several reasons - it broke the bank as it costs roughly the same as a gently used 2009 off-road bike and, I am a stay-at-home mom who currently has no (steady) income. My anxiety and worries dissipated with the first picture I took. The quality, performance and build of this camera is unreal. Let’s compare that to something you may be more familiar with: a Honda CRF230 versus a KTM 200. While both bikes are of the highest standard in quality there is a vast difference in performance. Both are great but are poles apart from each other and while one is easy to ride the other you must master. Just like my cameras. I drove in from Peterborough and arrived in Gooderham early Sunday morning. Previous family commitments prevented me from attending the day before. My goal was to find a few epic shots showcasing The Cord and differentiating this event from other enduros. After all, this is an event that runs through prime Canadian Shield (which I know from experience promises to make it a Traction

difficult ride). My other goal was to make the riders look good. The drive up was beautifully cool and calm. Fog and mist hung over the landscape dotted with lakes, rivers and brightly coloured trees as the autumn colours slowly settled in. In my mind I could picture an image of a rider attacking the trail with crimson, yellow and orange leaves as a backdrop. This was going to be a good day I thought to myself. I checked in with Blair Sharpless and Ed Veal who gave me a wealth of insider information and armed me with a ‘spectator sheet’ with directions to interesting spots. I relied on rider feedback and input from the organisers as I was not able to scout locations ahead of time. A good location will make or break a shot as background, clutter, terrain, light and other variables all play a role in creating an exciting action picture with artisitic balance. I decided to head for Sedgwicks gravel pit, followed by the infamous ‘Tunnel of Love’. Arriving at the pit I looked around and immediately fell in love with the terrain. I wanted something different and Ed suggested I try this place. Perfect for photography and getting that ‘different’ shot that would help me achieve one of my goals. I was also very tempted to grab a bike and ride that pit, and single track. It just looked like fun. The racers came in an hour and a half after my arrival. The morning light had just started to climb a bit higher in the sky and created some sweet backlighting. My camera and lens combination (a Nikkor 70-200mm and a Nikkor 14-24mm) was the perfect choice as I was able to isolate the riders from the background and get tack sharp pictures. As a rider crested over the deeply rutted ridge and down into what looked like man-made ‘troughs’ dug out by large earthmovers I watched through my camera as dirt kicked up under the screaming force of their rear tire. Only a few feet away mist slowly rose from the cool ground as the heat of the morning sun slowly intensified and moved across the land. I happily continued the rest of the day taking pictures knowing that I had captured some really cool shots in the pit. I eventually made my way to the ‘Tunnel of Love’ and was met with a babbling creek that slowly got larger and in time snaked it’s way through a long tunnel. With the camera to my eye I watched and took pictures and felt the pain of exhausted riders picking up their bikes, struggling to get over the greasy logs and branches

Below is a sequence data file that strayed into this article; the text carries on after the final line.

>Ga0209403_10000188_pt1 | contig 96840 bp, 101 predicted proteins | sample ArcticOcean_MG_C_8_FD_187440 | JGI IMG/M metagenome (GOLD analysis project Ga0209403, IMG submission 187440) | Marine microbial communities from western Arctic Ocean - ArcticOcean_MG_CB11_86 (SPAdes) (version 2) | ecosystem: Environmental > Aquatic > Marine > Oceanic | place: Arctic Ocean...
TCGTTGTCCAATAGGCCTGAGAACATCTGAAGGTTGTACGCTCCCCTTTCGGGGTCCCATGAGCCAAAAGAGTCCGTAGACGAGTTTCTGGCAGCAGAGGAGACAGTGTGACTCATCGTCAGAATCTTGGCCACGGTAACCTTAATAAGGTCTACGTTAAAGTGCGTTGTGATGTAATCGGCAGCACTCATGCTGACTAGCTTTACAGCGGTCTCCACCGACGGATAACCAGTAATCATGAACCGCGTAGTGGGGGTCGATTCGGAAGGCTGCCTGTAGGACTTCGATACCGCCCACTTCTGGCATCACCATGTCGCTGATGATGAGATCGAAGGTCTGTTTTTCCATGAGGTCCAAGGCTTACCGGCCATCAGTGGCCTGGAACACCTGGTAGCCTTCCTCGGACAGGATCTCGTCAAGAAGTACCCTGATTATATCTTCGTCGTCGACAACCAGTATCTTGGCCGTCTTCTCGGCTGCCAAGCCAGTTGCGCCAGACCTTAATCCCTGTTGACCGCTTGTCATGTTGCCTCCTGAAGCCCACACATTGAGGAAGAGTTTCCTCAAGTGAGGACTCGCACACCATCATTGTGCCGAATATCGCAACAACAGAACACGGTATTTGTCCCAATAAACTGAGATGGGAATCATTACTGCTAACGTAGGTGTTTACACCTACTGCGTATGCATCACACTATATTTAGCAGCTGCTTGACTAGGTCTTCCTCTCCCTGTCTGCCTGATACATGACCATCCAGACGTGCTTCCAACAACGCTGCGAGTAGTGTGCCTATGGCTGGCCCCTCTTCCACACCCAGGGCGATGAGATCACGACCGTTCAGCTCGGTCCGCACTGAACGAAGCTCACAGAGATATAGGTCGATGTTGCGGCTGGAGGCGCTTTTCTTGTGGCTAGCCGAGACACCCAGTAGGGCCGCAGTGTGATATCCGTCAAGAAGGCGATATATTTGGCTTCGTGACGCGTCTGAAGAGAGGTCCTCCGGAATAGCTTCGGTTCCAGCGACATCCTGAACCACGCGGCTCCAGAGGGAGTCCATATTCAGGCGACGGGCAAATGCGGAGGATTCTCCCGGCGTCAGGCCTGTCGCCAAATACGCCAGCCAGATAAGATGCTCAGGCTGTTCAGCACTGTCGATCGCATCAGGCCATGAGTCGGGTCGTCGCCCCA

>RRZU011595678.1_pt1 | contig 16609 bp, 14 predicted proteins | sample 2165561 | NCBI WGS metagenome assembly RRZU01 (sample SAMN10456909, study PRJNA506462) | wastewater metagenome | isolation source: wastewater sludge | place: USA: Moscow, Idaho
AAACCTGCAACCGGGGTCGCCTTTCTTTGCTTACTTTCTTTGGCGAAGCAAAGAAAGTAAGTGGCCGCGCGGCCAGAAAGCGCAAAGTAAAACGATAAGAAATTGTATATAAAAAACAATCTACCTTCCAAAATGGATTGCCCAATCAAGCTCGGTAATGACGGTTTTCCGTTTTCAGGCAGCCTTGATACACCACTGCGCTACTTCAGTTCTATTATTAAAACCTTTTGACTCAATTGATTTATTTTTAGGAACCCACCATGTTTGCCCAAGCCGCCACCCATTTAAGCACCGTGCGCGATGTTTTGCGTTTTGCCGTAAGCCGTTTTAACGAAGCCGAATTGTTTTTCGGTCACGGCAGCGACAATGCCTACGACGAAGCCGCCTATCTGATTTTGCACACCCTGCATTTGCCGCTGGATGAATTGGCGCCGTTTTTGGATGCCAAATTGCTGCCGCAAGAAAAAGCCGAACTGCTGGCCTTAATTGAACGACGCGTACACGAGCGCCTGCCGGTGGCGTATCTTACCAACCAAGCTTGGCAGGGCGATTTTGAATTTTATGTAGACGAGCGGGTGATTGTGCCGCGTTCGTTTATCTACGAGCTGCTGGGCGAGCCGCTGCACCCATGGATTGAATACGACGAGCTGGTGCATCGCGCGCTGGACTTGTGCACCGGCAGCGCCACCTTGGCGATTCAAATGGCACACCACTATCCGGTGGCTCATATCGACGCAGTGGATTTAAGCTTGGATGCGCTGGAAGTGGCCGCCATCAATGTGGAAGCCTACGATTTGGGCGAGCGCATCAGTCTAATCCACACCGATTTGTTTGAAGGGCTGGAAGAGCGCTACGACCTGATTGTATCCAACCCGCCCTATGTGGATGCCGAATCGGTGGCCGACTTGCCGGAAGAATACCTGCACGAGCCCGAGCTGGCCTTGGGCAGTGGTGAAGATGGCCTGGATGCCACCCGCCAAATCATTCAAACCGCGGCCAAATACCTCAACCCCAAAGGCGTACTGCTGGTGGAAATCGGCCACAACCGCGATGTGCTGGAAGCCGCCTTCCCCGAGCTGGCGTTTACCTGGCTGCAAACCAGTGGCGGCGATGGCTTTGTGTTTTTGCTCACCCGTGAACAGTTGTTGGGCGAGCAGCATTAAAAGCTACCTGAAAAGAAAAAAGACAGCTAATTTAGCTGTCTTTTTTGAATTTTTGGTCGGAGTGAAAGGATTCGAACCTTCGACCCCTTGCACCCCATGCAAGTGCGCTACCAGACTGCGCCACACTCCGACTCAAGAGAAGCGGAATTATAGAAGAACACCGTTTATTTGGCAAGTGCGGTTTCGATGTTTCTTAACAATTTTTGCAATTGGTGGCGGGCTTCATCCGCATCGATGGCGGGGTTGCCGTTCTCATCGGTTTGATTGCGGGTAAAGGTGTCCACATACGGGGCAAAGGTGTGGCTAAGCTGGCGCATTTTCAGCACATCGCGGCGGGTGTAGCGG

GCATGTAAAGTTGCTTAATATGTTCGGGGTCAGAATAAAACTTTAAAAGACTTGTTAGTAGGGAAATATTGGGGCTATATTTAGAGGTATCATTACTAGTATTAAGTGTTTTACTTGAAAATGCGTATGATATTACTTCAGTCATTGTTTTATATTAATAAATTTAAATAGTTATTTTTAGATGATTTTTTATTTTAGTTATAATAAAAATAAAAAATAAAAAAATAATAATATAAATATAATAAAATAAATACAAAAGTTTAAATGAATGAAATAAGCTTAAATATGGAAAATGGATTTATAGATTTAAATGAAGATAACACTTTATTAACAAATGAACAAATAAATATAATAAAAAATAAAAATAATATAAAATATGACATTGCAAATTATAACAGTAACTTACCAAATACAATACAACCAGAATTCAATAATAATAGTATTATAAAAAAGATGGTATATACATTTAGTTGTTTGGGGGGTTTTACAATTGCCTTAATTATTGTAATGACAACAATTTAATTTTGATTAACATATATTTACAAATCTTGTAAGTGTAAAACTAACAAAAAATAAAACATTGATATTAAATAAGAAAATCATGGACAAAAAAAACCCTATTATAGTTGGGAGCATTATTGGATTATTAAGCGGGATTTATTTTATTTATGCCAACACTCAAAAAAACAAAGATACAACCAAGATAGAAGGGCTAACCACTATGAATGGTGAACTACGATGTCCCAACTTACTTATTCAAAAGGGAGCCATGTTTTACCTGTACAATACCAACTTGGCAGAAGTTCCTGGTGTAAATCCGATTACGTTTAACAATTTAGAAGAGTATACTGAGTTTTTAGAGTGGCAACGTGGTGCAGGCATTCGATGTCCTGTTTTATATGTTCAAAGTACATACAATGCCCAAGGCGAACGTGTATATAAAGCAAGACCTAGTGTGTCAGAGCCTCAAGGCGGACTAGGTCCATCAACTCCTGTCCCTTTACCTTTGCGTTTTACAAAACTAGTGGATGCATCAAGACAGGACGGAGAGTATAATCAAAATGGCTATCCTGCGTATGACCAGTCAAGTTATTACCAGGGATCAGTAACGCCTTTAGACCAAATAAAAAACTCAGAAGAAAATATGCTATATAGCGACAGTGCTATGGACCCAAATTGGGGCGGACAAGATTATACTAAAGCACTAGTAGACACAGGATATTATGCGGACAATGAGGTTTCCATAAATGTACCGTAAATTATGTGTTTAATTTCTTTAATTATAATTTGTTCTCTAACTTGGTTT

“I WATCHED THROUGH MY CAMERA AS DIRT KICKED UP UNDER THE SCREAMING FORCE OF THEIR REAR TIRE”

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littering the forest floor. And in sheer exhaustion finding the courage to continue knowing that around the corner yet another obstacle waited for them to beat them up. I was originally hesitant to take pictures in a manmade environment but that quickly changed as I saw an unnatural beauty emit from both the landscape and from the riders as they endured astronomical efforts to bridge the gap between faultless riding and clumsiness as fatigue took over. Through (continued...) my lens I was able to see a co-existence between nature and man-made equipment teeter-tottering between a love/hate relationship. I found my day very similar to that of a rider - where I struggled with the harsh terrain, the patchy sunlight and strived for perfection, artistic beauty and visual energy, the racer strived for a clean and flawless run along that same terrain. The Cord is indeed a special place for both a rider and a photographer. And I was happy to be there to capture its beauty. I may not have been able to get the picture I had first envisioned but the terrain I experienced more than compensated with its bountiful mixed forests, and open pit. I will be back next year and I will continue to find those areas that make The Cord a unique and difficult yet breathtakingly beautiful event. Click. Got something to say? Give us a piece of your mind about this story at: http://tinyurl.com/tell-us-off or email us directly at: offroad.newsletter@gmail.com

HE STAND T R E D N U ESN’T MANY MBIN DO VE TOO A A G H E ’T IL N AT C CÉ ‘YOU CA ULD OWN O F H O S E G N IN OAD ERYO MEAN HINKS EV AN OFF-R T D D N N A A ’ E S S, IK BIKE UNTAIN B CRAMBLE O S M E E R N A H O CE ACED LEAST ROSS SIN E HAS R C O IL T C O É C M . L BIKE THE ODD NATIONA A D N N O A D S E MPET HILL ENDURO S ALSO CO EVEL IN DOWN A H E H S . 1999 E HER AL L TO LEAV RNATION E E T E R IN F L D OM AN ING. FEE AMBIN.C IK G B E IL IN C A E T WW.C MOUN ROUGH W H TS! T IL A M COMMEN AN E R O , S N STIO WITH QUE